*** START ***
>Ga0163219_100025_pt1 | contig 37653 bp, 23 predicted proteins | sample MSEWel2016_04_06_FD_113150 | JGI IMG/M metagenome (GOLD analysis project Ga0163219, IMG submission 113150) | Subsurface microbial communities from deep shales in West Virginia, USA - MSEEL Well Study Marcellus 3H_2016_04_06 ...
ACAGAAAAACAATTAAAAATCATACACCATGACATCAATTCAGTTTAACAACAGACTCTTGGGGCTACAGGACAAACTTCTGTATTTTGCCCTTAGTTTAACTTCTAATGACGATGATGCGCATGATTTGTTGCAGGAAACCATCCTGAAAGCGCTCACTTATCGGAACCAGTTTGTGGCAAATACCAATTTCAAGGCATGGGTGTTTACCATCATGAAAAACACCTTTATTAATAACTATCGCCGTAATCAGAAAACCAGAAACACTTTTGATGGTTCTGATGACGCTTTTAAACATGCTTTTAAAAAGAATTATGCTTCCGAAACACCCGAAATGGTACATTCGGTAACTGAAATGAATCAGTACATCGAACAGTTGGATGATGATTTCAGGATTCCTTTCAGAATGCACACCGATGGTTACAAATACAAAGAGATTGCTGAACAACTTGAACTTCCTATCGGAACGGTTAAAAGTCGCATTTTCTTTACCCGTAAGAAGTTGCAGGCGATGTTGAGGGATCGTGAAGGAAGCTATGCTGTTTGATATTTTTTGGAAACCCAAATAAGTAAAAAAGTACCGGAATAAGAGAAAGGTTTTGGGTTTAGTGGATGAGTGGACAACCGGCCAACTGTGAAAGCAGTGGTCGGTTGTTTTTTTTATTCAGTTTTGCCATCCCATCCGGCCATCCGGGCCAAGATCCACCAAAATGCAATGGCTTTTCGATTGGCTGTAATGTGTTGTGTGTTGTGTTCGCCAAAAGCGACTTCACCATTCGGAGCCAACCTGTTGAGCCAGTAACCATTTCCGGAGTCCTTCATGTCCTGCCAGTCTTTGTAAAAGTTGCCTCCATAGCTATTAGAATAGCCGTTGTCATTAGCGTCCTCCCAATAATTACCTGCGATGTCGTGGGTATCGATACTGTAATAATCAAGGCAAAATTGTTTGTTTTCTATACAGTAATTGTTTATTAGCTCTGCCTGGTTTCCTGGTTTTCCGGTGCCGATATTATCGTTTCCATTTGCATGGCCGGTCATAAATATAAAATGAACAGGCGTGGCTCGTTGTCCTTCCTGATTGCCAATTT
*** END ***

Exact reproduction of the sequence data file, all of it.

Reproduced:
>Ga0163219_100025_pt1 | contig 37653 bp, 23 predicted proteins | sample MSEWel2016_04_06_FD_113150 | JGI IMG/M metagenome (GOLD analysis project Ga0163219, IMG submission 113150) | Subsurface microbial communities from deep shales in West Virginia, USA - MSEEL Well Study Marcellus 3H_2016_04_06 ...
ACAGAAAAACAATTAAAAATCATACACCATGACATCAATTCAGTTTAACAACAGACTCTTGGGGCTACAGGACAAACTTCTGTATTTTGCCCTTAGTTTAACTTCTAATGACGATGATGCGCATGATTTGTTGCAGGAAACCATCCTGAAAGCGCTCACTTATCGGAACCAGTTTGTGGCAAATACCAATTTCAAGGCATGGGTGTTTACCATCATGAAAAACACCTTTATTAATAACTATCGCCGTAATCAGAAAACCAGAAACACTTTTGATGGTTCTGATGACGCTTTTAAACATGCTTTTAAAAAGAATTATGCTTCCGAAACACCCGAAATGGTACATTCGGTAACTGAAATGAATCAGTACATCGAACAGTTGGATGATGATTTCAGGATTCCTTTCAGAATGCACACCGATGGTTACAAATACAAAGAGATTGCTGAACAACTTGAACTTCCTATCGGAACGGTTAAAAGTCGCATTTTCTTTACCCGTAAGAAGTTGCAGGCGATGTTGAGGGATCGTGAAGGAAGCTATGCTGTTTGATATTTTTTGGAAACCCAAATAAGTAAAAAAGTACCGGAATAAGAGAAAGGTTTTGGGTTTAGTGGATGAGTGGACAACCGGCCAACTGTGAAAGCAGTGGTCGGTTGTTTTTTTTATTCAGTTTTGCCATCCCATCCGGCCATCCGGGCCAAGATCCACCAAAATGCAATGGCTTTTCGATTGGCTGTAATGTGTTGTGTGTTGTGTTCGCCAAAAGCGACTTCACCATTCGGAGCCAACCTGTTGAGCCAGTAACCATTTCCGGAGTCCTTCATGTCCTGCCAGTCTTTGTAAAAGTTGCCTCCATAGCTATTAGAATAGCCGTTGTCATTAGCGTCCTCCCAATAATTACCTGCGATGTCGTGGGTATCGATACTGTAATAATCAAGGCAAAATTGTTTGTTTTCTATACAGTAATTGTTTATTAGCTCTGCCTGGTTTCCTGGTTTTCCGGTGCCGATATTATCGTTTCCATTTGCATGGCCGGTCATAAATATAAAATGAACAGGCGTGGCTCGTTGTCCTTCCTGATTGCCAATTT